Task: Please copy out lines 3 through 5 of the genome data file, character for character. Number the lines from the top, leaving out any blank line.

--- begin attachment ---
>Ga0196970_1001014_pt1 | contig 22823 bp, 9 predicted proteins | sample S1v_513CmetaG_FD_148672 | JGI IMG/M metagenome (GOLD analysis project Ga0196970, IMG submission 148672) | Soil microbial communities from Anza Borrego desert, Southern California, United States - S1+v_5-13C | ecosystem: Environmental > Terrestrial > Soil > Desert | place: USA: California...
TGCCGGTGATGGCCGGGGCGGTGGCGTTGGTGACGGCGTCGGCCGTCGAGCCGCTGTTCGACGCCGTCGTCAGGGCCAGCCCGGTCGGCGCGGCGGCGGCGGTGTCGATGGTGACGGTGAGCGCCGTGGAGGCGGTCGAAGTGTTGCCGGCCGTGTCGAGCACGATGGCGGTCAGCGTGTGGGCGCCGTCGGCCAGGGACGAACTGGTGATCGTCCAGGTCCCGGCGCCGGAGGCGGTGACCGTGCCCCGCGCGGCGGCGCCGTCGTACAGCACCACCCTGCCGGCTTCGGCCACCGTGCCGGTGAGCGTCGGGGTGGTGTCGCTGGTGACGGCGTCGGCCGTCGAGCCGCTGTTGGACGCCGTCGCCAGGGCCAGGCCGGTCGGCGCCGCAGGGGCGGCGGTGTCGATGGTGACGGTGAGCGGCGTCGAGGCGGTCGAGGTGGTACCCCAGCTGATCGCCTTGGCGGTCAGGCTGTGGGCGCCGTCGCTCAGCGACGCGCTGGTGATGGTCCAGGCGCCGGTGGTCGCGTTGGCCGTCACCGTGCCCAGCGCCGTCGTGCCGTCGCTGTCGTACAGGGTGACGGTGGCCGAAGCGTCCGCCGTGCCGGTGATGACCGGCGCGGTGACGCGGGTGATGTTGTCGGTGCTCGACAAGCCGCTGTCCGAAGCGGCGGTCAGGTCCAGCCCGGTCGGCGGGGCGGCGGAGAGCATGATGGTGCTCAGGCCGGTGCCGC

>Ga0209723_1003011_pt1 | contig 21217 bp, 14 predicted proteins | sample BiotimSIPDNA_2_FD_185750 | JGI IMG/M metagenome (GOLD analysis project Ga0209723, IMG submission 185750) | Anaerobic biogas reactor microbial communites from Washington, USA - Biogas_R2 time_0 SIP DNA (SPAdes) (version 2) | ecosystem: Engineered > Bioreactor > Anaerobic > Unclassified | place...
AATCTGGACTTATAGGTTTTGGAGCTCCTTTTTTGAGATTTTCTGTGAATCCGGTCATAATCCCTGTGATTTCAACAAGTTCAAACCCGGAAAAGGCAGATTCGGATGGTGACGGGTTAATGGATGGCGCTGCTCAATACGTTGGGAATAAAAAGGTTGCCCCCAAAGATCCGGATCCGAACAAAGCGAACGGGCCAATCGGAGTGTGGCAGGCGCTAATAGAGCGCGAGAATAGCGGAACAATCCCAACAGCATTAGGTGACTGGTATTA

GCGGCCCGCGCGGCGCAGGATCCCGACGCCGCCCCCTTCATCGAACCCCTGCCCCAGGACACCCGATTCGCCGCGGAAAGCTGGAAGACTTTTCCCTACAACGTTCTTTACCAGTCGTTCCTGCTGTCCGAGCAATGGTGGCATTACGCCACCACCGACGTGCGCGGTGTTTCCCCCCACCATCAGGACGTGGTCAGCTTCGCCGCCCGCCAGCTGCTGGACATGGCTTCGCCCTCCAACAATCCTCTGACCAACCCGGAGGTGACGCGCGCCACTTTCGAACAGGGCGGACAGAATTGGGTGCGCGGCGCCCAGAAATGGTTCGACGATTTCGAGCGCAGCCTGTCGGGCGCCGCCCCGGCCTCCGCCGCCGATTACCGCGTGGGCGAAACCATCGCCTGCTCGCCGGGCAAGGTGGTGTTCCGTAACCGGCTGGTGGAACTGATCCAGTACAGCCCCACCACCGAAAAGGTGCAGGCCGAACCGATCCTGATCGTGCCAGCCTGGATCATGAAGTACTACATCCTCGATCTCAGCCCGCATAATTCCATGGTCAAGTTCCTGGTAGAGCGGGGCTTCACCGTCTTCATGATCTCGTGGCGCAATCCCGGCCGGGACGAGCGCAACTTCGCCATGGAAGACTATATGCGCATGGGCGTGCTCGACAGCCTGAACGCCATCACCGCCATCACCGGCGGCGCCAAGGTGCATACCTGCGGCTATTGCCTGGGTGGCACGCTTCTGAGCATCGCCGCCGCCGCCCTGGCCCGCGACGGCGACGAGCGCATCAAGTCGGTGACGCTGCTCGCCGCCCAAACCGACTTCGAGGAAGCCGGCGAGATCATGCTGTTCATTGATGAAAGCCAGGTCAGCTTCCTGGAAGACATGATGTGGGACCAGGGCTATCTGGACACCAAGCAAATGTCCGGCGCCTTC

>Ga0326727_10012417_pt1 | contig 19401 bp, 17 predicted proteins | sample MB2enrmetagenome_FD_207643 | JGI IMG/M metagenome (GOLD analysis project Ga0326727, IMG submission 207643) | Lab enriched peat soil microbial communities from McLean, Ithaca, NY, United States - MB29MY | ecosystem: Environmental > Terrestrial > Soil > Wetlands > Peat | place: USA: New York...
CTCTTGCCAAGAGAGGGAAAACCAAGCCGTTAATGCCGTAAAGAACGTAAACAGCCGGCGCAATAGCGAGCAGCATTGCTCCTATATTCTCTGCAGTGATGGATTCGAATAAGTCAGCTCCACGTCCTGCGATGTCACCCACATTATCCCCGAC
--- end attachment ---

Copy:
>Ga0209723_1003011_pt1 | contig 21217 bp, 14 predicted proteins | sample BiotimSIPDNA_2_FD_185750 | JGI IMG/M metagenome (GOLD analysis project Ga0209723, IMG submission 185750) | Anaerobic biogas reactor microbial communites from Washington, USA - Biogas_R2 time_0 SIP DNA (SPAdes) (version 2) | ecosystem: Engineered > Bioreactor > Anaerobic > Unclassified | place...
AATCTGGACTTATAGGTTTTGGAGCTCCTTTTTTGAGATTTTCTGTGAATCCGGTCATAATCCCTGTGATTTCAACAAGTTCAAACCCGGAAAAGGCAGATTCGGATGGTGACGGGTTAATGGATGGCGCTGCTCAATACGTTGGGAATAAAAAGGTTGCCCCCAAAGATCCGGATCCGAACAAAGCGAACGGGCCAATCGGAGTGTGGCAGGCGCTAATAGAGCGCGAGAATAGCGGAACAATCCCAACAGCATTAGGTGACTGGTATTA

GCGGCCCGCGCGGCGCAGGATCCCGACGCCGCCCCCTTCATCGAACCCCTGCCCCAGGACACCCGATTCGCCGCGGAAAGCTGGAAGACTTTTCCCTACAACGTTCTTTACCAGTCGTTCCTGCTGTCCGAGCAATGGTGGCATTACGCCACCACCGACGTGCGCGGTGTTTCCCCCCACCATCAGGACGTGGTCAGCTTCGCCGCCCGCCAGCTGCTGGACATGGCTTCGCCCTCCAACAATCCTCTGACCAACCCGGAGGTGACGCGCGCCACTTTCGAACAGGGCGGACAGAATTGGGTGCGCGGCGCCCAGAAATGGTTCGACGATTTCGAGCGCAGCCTGTCGGGCGCCGCCCCGGCCTCCGCCGCCGATTACCGCGTGGGCGAAACCATCGCCTGCTCGCCGGGCAAGGTGGTGTTCCGTAACCGGCTGGTGGAACTGATCCAGTACAGCCCCACCACCGAAAAGGTGCAGGCCGAACCGATCCTGATCGTGCCAGCCTGGATCATGAAGTACTACATCCTCGATCTCAGCCCGCATAATTCCATGGTCAAGTTCCTGGTAGAGCGGGGCTTCACCGTCTTCATGATCTCGTGGCGCAATCCCGGCCGGGACGAGCGCAACTTCGCCATGGAAGACTATATGCGCATGGGCGTGCTCGACAGCCTGAACGCCATCACCGCCATCACCGGCGGCGCCAAGGTGCATACCTGCGGCTATTGCCTGGGTGGCACGCTTCTGAGCATCGCCGCCGCCGCCCTGGCCCGCGACGGCGACGAGCGCATCAAGTCGGTGACGCTGCTCGCCGCCCAAACCGACTTCGAGGAAGCCGGCGAGATCATGCTGTTCATTGATGAAAGCCAGGTCAGCTTCCTGGAAGACATGATGTGGGACCAGGGCTATCTGGACACCAAGCAAATGTCCGGCGCCTTC